When you spend long enough in a room, building, or city, a curious thing happens. First, the unfamiliar walls or streets become less alien, less strange, and they become normalized. Then, over the days and years, the place that was once a foreign land starts to feel like home.
The tension you held in your shoulders, the anxiety of the lost or displaced, gives way to belonging. Over time, we invest more of ourselves in a place – we appreciate its unique eccentricities, the comforting familiarity, and the sense that this, here, is where you belong.
Spanish has a word for this phenomenon: querencia. Querencia is when you’re in that place where you feel at peace, and where you’re utterly safe and secure. But, more than simply “feeling at home,” the word refers to the place from which you draw your strength.
It’s that feeling you have when you slump on your sofa after a hard day, or when you luxuriate in your bed on a lazy Sunday morning. However gilded and opulent a hotel may be, it is not querencia. It does not renew and invigorate in quite the same way as your home.
The problem, though, is often in finding a house that matches you and your family — but without an astronomical price tag.
The answer might lie in “modular construction” and an exciting new company called Cover.
Modular construction is where standardized building blocks are made in a factory, taken to the building location, and put together to form a house. It’s really hard to describe it without thinking of LEGO. Imagine giants building toy houses for tiny humans to live in.
There are a lot of great things that come from modular construction. For one, it’s incredibly quick. It has built sky-scrappers in China in under three weeks, and is thought to be at least 40% faster than traditional construction techniques. What’s more, it’s more transportable and less wasteful than standard construction techniques. Materials can be reused and repurposed easily.
The problem, though, is that while standardized building blocks make for quicker construction, it also lends itself to bland and nondescript uniformity. Modular constructed houses tend to be as monotonous and uninteresting as Monopoly houses.
CEO of Cover, Alexis Revas, hopes to “redesign the entire home building process from the ground up.” Revas recognises all too well the problem of quick and serviceable houses – they are not easily called “home.”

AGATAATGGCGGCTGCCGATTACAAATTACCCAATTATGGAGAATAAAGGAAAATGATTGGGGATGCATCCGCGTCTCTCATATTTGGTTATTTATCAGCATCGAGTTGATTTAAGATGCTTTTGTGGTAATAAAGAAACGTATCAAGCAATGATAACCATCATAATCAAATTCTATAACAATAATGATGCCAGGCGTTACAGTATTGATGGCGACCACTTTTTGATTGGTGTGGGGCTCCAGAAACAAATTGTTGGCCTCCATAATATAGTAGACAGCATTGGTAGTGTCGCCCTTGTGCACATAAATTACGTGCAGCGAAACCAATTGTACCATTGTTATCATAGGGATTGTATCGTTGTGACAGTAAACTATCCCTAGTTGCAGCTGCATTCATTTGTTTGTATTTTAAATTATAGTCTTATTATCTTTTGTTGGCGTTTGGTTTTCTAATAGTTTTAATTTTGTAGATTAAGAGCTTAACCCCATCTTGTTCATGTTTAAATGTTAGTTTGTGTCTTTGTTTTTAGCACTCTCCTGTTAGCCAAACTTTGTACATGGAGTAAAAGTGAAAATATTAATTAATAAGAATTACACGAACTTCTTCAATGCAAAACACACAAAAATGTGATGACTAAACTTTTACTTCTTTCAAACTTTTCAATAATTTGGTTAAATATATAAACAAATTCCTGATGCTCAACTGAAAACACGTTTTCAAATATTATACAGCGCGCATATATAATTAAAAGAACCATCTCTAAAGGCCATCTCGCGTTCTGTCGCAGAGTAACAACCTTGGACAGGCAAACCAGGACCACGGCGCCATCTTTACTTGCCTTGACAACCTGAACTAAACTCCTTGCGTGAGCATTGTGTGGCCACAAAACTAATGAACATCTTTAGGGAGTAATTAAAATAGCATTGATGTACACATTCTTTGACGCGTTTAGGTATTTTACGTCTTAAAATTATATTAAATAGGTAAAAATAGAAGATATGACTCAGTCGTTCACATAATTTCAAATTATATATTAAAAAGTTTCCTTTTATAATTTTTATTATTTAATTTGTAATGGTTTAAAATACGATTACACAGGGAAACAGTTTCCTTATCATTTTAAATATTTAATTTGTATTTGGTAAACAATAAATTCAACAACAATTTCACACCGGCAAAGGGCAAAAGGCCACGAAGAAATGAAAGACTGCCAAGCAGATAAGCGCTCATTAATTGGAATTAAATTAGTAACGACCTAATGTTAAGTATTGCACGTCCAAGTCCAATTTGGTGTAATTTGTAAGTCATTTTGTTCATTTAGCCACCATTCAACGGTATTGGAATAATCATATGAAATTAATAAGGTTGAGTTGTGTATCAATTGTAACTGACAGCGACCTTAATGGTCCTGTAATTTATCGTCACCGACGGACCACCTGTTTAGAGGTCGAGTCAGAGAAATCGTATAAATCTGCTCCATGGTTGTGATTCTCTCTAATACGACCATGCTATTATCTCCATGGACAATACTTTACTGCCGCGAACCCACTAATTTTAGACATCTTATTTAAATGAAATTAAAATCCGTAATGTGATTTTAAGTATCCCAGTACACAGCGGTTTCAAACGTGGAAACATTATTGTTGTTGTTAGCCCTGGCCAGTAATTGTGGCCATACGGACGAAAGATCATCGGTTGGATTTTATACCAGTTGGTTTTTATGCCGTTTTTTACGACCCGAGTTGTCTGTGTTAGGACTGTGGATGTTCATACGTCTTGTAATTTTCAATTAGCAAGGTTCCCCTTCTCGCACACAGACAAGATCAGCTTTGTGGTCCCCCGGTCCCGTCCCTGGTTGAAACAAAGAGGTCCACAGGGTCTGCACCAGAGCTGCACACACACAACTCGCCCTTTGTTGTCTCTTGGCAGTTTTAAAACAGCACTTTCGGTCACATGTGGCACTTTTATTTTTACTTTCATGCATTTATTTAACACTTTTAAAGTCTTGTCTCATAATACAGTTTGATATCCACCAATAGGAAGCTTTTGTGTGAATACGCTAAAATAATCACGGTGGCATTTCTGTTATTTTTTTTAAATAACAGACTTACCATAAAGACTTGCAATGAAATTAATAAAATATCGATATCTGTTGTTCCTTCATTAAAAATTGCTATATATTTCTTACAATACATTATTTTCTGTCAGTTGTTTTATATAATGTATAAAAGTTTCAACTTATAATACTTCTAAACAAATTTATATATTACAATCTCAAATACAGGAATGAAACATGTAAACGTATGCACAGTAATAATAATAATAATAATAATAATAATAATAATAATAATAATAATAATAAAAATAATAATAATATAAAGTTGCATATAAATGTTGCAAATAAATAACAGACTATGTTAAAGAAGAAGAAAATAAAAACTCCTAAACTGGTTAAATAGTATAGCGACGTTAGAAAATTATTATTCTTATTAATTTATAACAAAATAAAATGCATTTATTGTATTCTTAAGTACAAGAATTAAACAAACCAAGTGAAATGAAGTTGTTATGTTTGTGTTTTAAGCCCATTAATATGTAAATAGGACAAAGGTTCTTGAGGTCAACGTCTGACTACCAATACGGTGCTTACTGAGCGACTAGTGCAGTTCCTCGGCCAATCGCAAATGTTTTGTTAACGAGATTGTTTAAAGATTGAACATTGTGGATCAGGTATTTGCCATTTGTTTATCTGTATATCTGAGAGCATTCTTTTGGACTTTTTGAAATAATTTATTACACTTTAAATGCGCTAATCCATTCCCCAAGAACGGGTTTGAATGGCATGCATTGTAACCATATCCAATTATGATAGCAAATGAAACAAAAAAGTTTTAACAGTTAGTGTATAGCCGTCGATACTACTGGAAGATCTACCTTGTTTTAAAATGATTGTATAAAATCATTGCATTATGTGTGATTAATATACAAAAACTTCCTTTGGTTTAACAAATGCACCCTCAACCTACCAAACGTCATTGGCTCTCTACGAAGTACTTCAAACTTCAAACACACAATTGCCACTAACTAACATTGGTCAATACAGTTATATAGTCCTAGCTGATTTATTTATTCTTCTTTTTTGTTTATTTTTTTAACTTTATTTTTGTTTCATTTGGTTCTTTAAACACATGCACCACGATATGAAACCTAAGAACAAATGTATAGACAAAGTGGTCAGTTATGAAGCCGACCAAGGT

Modular construction is efficient and practical, but if you build houses like a film set, you end up with the Truman Show – comfortable, perhaps, but not quite right.
The problem, Revas points out, is “how can you do customization on a scale?” Is it possible to mass produce cheap housing for people, which also gives you the feeling this is a place where you belong? Can you create that feeling of querencia when everyone has the same house?
Sometimes the greatest discoveries are not groundbreaking inventions, but something which just needed an extra nudge. For Gutenberg’s printing press, for instance, all of the component parts had existed for centuries before. It took Gutenberg’s insight to combine them and make something truly revolutionary.
So, too, with modular construction. There’s nothing new about modular construction — it goes back hundreds of years. It was essential in the age of empires when the British or French shipped out prefabricated buildings to their new colonies.
The fresh insight with modular construction today, though, comes in software. Revas says that the technology for tailor-made modular homes wasn’t there ten or twenty years ago. So the degree of customization Cover provides simply wasn’t possible until recently.
Now, Cover has developed a method by which someone can say, “here’s what I want to design, [and] down to the bolt, we know how it’s going to be built.”
The problem with traditional construction is that it’s “expensive, it’s unpredictable, and it’s very time-consuming. Cover’s unique solutions offer a way out. “People think we’re crazy to do what we’re doing,” Revas says, because every home they’ve “built is designed specifically for this customer and this property.”
This has never been done before in quite this way. Custom built, comfortable houses have historically been the thing of millionaires. But it’s no longer so unbelievable. Cover can “take homes which are today $10 million and make that the norm for everyone.”
This is where I belong
Humans like to feel they belong. It’s a basic need to call somewhere a home, whatever and wherever that might be. We need the home to act as the base to which we return. It punctuates our working life, and it’s what recharges and restores.
A home is the place where we shed our public facing life and the stresses or tensions that come with that. It’s where we walk around in our pajamas and know exactly where the cereal bowls are kept.
What Cover offers is a way for houses to match that feel.
They offer a technology and software where you can “make a kitchen in a day and not a week”. But not any kitchen, they make your kitchen.
It’s a crucial difference. Personalization and uniqueness are important to a sense of belonging. We all have shared places, and these are important as well.
But nothing is so important to us as the bricks and mortar that we call home. With new technology and companies like Cover, these homes are no longer inaccessible luxuries. As Revas says, “We see a future where homes are stunning, high performing and affordable for everyone.”